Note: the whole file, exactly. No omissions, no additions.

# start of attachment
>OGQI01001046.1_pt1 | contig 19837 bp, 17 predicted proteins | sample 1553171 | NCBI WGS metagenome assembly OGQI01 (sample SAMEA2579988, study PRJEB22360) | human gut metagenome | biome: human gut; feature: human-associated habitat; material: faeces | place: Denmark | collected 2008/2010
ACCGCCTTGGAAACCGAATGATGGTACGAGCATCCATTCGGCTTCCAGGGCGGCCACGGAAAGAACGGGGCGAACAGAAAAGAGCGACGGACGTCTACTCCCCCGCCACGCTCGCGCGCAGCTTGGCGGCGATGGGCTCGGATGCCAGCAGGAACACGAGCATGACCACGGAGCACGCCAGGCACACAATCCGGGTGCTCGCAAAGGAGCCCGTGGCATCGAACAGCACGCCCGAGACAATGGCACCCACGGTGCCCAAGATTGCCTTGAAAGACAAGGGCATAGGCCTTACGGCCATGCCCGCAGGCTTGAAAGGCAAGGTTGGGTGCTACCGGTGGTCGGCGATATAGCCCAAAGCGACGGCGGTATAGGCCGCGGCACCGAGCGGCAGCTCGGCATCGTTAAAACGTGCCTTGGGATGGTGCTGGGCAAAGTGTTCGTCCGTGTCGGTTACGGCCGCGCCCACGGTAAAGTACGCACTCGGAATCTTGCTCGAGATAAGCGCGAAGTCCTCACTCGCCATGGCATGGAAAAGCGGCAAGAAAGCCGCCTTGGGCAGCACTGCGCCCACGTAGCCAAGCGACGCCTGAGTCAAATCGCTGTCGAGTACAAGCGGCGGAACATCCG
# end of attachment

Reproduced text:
>OGQI01001046.1_pt1 | contig 19837 bp, 17 predicted proteins | sample 1553171 | NCBI WGS metagenome assembly OGQI01 (sample SAMEA2579988, study PRJEB22360) | human gut metagenome | biome: human gut; feature: human-associated habitat; material: faeces | place: Denmark | collected 2008/2010
ACCGCCTTGGAAACCGAATGATGGTACGAGCATCCATTCGGCTTCCAGGGCGGCCACGGAAAGAACGGGGCGAACAGAAAAGAGCGACGGACGTCTACTCCCCCGCCACGCTCGCGCGCAGCTTGGCGGCGATGGGCTCGGATGCCAGCAGGAACACGAGCATGACCACGGAGCACGCCAGGCACACAATCCGGGTGCTCGCAAAGGAGCCCGTGGCATCGAACAGCACGCCCGAGACAATGGCACCCACGGTGCCCAAGATTGCCTTGAAAGACAAGGGCATAGGCCTTACGGCCATGCCCGCAGGCTTGAAAGGCAAGGTTGGGTGCTACCGGTGGTCGGCGATATAGCCCAAAGCGACGGCGGTATAGGCCGCGGCACCGAGCGGCAGCTCGGCATCGTTAAAACGTGCCTTGGGATGGTGCTGGGCAAAGTGTTCGTCCGTGTCGGTTACGGCCGCGCCCACGGTAAAGTACGCACTCGGAATCTTGCTCGAGATAAGCGCGAAGTCCTCACTCGCCATGGCATGGAAAAGCGGCAAGAAAGCCGCCTTGGGCAGCACTGCGCCCACGTAGCCAAGCGACGCCTGAGTCAAATCGCTGTCGAGTACAAGCGGCGGAACATCCG